The Cradle Will Rock is one of American Theater’s most storied legacies. Its 1937 debut was a controversial and sensational event that galvanized the New Yorktheater community, made national headlines and was a crucial event in the rapidly growing legend of its director 22-year-old Orson Welles.
The political climate that year, fueled by the Great Depression, was tumultuous. It was a period of intense labor strife in the battle for worker unionization. Steel strikes in many U.S.cities had resulted in violent confrontations with police and strikers involving many deaths.
Marc Blitzstein’s opera which champions the radical labor movement and unionization was virtually “torn from today’s headlines.” This made it a daring choice for Project 891—a producing company of the Federal Theater Project (FTP).
The FTP, funded by the U.S.government as a part of the WPA, a cornerstone of FDR’s New Deal, remains the closest the U.S.has ever been to having a National Theater. Thousands of theater artists were employed nationwide to bring exciting entertaining productions to the masses at bargain prices.
Two of the most illustrious beneficiaries of the FTP were the producing-directing team of John Houseman and Welles.
Cradle was to be the fourth production for Project 891 with a well-designed and extravagant set for a grand scale production.
As the opening night of June 16 drew nearer WashingtonD.C.began to get nervous. The volatile labor situation, coupled with the show’s theme caused the FTP leaders to issue a memo on June 12 sent to all project heads prohibiting, for budgetary reasons, the opening of any cultural event before July.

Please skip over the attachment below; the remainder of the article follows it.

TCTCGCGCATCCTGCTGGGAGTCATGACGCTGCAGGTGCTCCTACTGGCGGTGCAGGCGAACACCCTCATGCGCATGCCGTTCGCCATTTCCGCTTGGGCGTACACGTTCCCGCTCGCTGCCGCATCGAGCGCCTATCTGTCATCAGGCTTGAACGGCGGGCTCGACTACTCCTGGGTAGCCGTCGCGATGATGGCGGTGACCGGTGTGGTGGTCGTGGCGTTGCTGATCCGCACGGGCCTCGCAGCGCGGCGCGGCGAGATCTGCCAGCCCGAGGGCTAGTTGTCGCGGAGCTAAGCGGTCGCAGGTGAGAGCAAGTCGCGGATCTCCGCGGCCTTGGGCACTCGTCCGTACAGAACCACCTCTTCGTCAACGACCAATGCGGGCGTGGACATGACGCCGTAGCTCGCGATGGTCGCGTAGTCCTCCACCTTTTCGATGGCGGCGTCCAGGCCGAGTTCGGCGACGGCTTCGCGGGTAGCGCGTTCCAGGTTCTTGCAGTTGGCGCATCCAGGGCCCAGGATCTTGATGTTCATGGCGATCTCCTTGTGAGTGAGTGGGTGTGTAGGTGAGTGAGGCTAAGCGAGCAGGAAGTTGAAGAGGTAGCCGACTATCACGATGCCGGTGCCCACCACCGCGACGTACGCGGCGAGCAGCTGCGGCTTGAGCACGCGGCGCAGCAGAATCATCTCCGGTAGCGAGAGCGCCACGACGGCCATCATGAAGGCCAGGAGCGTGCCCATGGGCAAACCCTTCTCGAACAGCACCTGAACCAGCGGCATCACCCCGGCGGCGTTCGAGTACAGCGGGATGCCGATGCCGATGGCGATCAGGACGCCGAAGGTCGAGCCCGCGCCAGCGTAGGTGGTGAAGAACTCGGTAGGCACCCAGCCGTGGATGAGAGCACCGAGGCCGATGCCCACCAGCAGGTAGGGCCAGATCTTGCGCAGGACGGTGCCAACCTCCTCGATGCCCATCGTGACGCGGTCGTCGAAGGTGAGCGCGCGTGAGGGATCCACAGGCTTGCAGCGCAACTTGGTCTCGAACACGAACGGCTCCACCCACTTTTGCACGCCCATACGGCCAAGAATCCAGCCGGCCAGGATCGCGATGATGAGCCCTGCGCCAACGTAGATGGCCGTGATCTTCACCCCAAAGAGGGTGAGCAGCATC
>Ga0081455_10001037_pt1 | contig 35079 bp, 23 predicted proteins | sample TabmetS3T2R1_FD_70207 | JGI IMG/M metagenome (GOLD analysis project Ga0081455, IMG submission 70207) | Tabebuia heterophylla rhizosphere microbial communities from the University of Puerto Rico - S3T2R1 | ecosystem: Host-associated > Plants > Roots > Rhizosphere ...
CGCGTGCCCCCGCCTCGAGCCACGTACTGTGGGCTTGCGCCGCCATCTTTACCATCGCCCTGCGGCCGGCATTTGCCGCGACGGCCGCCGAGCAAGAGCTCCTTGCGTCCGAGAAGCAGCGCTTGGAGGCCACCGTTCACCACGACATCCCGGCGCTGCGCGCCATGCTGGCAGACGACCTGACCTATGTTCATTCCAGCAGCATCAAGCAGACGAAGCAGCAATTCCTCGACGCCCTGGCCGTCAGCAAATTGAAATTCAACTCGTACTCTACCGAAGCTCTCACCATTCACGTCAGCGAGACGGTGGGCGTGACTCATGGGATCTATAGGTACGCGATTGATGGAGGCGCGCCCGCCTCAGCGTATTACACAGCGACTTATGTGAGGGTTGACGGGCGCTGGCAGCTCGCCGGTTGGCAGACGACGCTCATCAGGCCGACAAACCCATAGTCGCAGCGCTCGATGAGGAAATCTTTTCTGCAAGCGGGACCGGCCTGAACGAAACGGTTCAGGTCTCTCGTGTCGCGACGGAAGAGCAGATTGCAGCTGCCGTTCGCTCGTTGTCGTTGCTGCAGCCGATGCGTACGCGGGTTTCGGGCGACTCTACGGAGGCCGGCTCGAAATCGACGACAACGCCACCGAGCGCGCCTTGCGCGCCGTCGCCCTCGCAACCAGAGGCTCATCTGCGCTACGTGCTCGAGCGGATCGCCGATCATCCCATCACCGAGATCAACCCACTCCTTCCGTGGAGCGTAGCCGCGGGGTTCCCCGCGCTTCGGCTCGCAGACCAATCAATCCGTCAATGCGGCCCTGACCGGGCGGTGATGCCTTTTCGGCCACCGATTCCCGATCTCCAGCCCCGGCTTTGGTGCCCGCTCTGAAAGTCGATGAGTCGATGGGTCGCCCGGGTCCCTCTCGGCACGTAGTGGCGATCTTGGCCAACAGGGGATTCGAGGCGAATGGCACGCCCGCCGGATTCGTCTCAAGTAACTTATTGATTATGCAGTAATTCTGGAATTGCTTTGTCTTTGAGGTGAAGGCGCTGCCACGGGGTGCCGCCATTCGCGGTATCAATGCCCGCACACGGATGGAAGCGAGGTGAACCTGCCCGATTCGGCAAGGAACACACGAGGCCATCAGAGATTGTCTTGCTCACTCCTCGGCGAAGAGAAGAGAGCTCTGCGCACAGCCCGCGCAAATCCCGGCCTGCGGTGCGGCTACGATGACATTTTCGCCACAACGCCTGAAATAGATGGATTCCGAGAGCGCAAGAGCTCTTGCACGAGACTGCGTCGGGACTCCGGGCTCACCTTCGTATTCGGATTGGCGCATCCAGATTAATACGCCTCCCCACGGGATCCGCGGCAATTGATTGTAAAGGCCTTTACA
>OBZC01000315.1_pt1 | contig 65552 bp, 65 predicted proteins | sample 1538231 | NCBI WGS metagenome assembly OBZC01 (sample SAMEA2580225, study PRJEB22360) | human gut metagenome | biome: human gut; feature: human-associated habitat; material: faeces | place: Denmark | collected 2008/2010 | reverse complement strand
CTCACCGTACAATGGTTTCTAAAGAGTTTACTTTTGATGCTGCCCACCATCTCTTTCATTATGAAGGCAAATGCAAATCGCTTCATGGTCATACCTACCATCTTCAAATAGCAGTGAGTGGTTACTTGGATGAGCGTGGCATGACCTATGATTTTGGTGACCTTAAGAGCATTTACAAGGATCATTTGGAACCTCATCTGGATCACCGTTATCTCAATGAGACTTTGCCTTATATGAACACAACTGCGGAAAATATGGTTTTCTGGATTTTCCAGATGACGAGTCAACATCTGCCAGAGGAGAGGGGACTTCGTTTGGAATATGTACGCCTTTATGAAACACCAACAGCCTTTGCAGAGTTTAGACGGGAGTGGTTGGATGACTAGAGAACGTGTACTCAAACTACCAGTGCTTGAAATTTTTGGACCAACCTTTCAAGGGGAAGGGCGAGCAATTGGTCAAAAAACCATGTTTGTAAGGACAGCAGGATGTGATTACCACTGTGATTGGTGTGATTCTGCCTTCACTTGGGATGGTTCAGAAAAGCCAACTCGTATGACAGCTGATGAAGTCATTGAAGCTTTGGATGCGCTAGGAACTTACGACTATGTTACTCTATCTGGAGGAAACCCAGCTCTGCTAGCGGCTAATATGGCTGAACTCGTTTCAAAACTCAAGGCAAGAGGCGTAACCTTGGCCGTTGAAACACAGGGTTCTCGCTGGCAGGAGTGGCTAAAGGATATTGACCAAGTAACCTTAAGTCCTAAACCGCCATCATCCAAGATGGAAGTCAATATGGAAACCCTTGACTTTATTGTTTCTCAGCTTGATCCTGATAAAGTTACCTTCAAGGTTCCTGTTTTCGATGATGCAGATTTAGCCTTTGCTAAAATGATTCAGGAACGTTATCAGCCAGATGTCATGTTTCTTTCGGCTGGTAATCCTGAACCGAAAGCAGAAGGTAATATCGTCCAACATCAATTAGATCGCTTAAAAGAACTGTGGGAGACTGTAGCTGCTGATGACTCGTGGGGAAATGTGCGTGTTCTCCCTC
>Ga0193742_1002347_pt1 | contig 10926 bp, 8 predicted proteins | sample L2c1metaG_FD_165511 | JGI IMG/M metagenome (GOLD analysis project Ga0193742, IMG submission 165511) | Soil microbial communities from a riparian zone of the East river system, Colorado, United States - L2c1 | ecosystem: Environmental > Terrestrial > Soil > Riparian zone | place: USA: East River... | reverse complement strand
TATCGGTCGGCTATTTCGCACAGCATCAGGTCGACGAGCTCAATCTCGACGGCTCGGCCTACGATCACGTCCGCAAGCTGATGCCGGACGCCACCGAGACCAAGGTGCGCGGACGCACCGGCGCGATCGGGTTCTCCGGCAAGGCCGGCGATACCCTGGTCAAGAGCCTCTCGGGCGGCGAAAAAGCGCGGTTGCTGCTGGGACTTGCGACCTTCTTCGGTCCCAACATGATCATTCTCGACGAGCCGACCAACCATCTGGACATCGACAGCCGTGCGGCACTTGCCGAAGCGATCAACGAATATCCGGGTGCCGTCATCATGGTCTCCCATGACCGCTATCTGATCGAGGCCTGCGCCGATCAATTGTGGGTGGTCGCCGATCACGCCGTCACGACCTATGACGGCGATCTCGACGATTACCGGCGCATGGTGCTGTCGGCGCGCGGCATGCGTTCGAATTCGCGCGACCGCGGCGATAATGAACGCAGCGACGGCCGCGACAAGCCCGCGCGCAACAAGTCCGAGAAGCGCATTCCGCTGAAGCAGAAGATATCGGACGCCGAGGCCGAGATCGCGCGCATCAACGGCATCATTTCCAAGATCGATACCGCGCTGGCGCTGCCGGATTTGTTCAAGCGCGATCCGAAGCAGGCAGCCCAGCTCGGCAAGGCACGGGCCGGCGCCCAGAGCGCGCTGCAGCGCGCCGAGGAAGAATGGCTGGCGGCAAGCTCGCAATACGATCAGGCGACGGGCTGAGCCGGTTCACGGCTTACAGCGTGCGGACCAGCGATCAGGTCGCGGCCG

Although not specifically directed at 891, Welles and Houseman felt they had been the impetus for this sudden shift and refused to obey the edict. Plans for the show’s opening continued.
On June 15 federal officers padlocked the theater and confiscated costumes and scenery. The musicians union affiliated with the AFL regarded Cradle as CIO propaganda and would not permit its members to work the show. The actors were enjoined by Equity from appearing on stage in this production.
Opening night was already a sellout and in direct defiance of these obstacles Houseman promised there would be a performance. After a frantic search for an available theater the Venicewas secured.
Welles led the audience in a procession of nearly 1,000 audience members the 20 blocks through the city of New Yorkto the Venice. The edict forbade them to perform on the stage so Welles directed the actors to do so from the aisles, the balcony, boxes and orchestra seats.
Blitzstein who was prepared to do the entire show himself sitting at his piano was joined by Olive Stanton at her cue to sing. The rest of the cast joined her and the show was an overwhelming triumph.
In subsequent performances Welles abandoned his original set design and the actors performed seated on chairs oratorio-style with no musical accompaniment other than Blitzstein and his piano.
The Blank Theatre Company presents a new production of The Cradle Will Rock beginning Saturday, February 12, 2011.
References: Free Adult Uncensored (1978), The Theater of Orson Welles (1977), Orson Welles The Road to Xanadu (1995) Caltech Q&A with John Houseman 1983, Dan Bullard.
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